Post-traumatic stress disorder (PTSD) is a mental health condition that is triggered by a terrifying or traumatic event after experiencing or witnessing it. Not everyone who has been diagnosed with PTSD has gone through a dangerous event. Some experiences such as the sudden death of a loved one can also cause PTSD.
Symptoms of PTSD may start within a month of the traumatic event but sometimes may not show up until years later. This condition can cause significant problems in social or work situations and in relationships. It can even hinder a person’s ability to perform everyday tasks. The symptoms of PTSD vary from person to person but may include:
- Re-experiencing symptoms – Flashbacks or reliving the trauma over and over, bad dreams, or frightening thoughts.
- Avoidance symptoms – Staying away from the place, events, or objects that remind the person of the traumatic experience or avoiding thoughts or feelings related to the event.
- Arousal and reactivity symptoms – Being easily startled, feeling on edge or tense, having difficulty sleeping, or having angry outbursts.
- Mood or cognitive symptoms include – Trouble remembering key features of the traumatic event, negative thoughts about the world and themselves, distorted feelings of guilt or blame, or loss of interest in enjoyable things.
Substance Abuse and PTSD
There is a well-documented link between substance abuse and post-traumatic stress disorder. According to NIH:
Addiction is defined as a chronic, relapsing disorder characterized by compulsive drug seeking, continued use despite harmful consequences, and long-lasting changes in the brain. It is considered both a complex brain disorder and a mental illness. Addiction is the most severe form of a full spectrum of substance use disorders, and is a medical illness caused by repeated misuse of a substance or substances.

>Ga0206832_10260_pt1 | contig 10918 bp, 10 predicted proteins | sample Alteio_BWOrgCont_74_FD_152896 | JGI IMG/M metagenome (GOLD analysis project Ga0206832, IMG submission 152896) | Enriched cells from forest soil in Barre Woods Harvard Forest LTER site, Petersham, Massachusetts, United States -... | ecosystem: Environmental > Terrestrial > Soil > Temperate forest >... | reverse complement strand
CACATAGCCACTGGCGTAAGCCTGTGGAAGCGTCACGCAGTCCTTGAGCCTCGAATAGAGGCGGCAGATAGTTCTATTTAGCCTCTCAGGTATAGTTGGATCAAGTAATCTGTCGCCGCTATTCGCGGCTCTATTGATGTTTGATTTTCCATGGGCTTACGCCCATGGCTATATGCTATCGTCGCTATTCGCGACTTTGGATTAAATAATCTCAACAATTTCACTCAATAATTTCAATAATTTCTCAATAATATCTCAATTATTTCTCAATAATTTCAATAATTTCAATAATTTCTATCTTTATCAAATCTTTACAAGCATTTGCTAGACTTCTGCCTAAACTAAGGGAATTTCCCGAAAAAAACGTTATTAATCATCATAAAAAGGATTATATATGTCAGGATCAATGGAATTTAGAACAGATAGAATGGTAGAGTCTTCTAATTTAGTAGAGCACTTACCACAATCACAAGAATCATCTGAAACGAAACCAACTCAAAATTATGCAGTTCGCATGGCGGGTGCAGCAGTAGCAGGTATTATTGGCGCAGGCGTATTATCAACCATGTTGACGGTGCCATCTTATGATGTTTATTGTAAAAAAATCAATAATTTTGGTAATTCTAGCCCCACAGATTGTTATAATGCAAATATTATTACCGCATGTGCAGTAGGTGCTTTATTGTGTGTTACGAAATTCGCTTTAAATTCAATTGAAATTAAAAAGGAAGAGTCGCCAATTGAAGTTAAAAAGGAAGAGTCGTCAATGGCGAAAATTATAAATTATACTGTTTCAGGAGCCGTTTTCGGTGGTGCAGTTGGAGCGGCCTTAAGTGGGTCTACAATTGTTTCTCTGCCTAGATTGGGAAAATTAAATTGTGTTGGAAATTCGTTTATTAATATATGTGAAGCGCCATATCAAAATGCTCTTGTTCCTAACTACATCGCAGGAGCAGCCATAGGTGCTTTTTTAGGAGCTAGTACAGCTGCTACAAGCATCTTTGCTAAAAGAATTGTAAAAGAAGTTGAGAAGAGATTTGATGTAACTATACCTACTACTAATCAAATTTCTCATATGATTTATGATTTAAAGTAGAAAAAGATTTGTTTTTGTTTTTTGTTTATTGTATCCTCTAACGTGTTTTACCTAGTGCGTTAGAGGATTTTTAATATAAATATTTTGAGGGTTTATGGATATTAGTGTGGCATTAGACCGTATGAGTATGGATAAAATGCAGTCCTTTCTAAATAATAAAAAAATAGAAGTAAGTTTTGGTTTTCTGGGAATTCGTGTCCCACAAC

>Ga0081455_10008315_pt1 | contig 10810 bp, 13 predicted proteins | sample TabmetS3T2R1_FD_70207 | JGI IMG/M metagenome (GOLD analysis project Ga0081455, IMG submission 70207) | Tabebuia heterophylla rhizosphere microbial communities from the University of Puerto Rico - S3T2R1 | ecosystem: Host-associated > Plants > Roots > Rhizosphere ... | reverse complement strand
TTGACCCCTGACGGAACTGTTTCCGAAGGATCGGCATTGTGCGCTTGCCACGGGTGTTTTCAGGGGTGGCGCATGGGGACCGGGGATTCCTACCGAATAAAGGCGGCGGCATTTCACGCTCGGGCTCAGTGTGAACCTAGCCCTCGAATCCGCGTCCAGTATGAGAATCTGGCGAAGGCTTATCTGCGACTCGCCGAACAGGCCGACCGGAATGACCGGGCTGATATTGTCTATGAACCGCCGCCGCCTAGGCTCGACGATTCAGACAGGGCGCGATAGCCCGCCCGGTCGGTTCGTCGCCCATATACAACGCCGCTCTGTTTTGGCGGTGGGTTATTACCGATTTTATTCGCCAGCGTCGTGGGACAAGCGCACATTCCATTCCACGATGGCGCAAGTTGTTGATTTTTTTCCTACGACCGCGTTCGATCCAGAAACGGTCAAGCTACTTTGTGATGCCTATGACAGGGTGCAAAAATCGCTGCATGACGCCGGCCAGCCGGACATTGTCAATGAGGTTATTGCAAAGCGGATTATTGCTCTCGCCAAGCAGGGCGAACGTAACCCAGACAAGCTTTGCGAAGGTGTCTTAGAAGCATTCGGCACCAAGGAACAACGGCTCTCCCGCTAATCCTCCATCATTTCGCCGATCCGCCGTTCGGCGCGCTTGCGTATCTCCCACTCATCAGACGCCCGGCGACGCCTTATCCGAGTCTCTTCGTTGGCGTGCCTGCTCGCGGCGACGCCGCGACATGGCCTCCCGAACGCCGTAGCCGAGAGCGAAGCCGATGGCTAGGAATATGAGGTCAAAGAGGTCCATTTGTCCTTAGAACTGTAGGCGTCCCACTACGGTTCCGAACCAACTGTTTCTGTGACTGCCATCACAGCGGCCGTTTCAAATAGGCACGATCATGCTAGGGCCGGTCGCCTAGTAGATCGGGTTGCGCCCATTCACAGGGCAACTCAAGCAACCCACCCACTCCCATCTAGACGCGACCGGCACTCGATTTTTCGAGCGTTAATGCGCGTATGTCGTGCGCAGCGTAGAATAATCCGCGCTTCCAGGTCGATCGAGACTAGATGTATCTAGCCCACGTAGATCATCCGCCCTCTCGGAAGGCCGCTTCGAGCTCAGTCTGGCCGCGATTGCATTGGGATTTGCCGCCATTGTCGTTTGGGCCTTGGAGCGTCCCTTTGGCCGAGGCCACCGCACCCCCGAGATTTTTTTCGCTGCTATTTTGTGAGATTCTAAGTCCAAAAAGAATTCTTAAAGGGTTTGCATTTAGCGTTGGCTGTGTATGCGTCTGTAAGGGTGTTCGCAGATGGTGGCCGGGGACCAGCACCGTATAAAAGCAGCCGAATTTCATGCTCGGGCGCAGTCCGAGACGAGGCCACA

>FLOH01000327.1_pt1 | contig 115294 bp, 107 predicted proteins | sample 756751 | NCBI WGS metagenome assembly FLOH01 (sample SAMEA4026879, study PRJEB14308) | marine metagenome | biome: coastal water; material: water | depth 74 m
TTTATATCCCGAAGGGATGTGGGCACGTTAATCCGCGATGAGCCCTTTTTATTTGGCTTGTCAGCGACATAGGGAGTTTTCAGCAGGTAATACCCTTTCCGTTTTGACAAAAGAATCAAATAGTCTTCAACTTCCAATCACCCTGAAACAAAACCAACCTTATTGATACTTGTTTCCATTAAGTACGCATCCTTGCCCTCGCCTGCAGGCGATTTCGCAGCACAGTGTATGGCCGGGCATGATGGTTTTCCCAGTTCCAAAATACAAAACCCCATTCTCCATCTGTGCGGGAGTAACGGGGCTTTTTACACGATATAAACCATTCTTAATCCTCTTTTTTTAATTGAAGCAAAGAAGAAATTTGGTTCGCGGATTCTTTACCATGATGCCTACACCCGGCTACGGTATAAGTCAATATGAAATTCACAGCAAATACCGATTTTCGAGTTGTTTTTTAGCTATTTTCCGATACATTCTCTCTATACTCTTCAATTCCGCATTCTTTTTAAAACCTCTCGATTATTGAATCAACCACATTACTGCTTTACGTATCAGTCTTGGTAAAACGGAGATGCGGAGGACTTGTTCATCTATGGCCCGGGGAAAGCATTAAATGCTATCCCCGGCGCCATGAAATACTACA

Addiction and Post-Traumatic Stress Disorder have a very complex relationship with each other. High levels of stress, like having PTSD, can make it more likely for a person to turn to drugs and alcohol as a way to escape from the stress and symptoms of PTSD. Drugs and alcohol increase pleasure, decrease anxiety, and also provide a distraction from difficult and health to deal with emotions. Drugs increase the levels of dopamine in a person’s brain. This chemical is what causes a person to feel happy, something people with PTSD tend to lack in their life. These drugs become a coping mechanism and a method of self-medication for someone with PTSD. While alcohol and drugs may temporarily relieve someone from the PTSD symptoms, as the drugs wear off, the levels of stress and PTSD symptoms often worsen.
Treatment for PTSD and Addiction
When PTSD and addiction coincide with each other, it is very important to treat the two disorders in an integrated manner. Likely you would first address the drug dependency in the form of detox. PTSD can often time heighten the severity of withdrawal symptoms, so a medical detox is the best route.
Once a medical detox has completed, getting into a dual diagnosis treatment program is the best option. Here at Recreate Life Counseling, we have a program that specifically addresses the issues that dual diagnosis patients face. We offer a cross-disciplinary team of physicians, psychiatrists, and therapists who specialize in both addiction recovery and mental health treatment. Our programs are structured to help patients recover from addiction in a way that coincides with their mental health treatment. We offer science-based methods for bothering therapy and addiction treatment like cognitive behavioral therapy, individual and group counseling, and holistic therapy.
Addiction, as well as PTSD, isn’t an easy problem to face and it is detrimental to face these issues head-on. You do not have to face this on your own. Our admissions counselors and addiction professionals are available around the clock.
We are ready to help you or a loved one overcome the disease of addiction. Now is the time to change your life. Let us help you do it!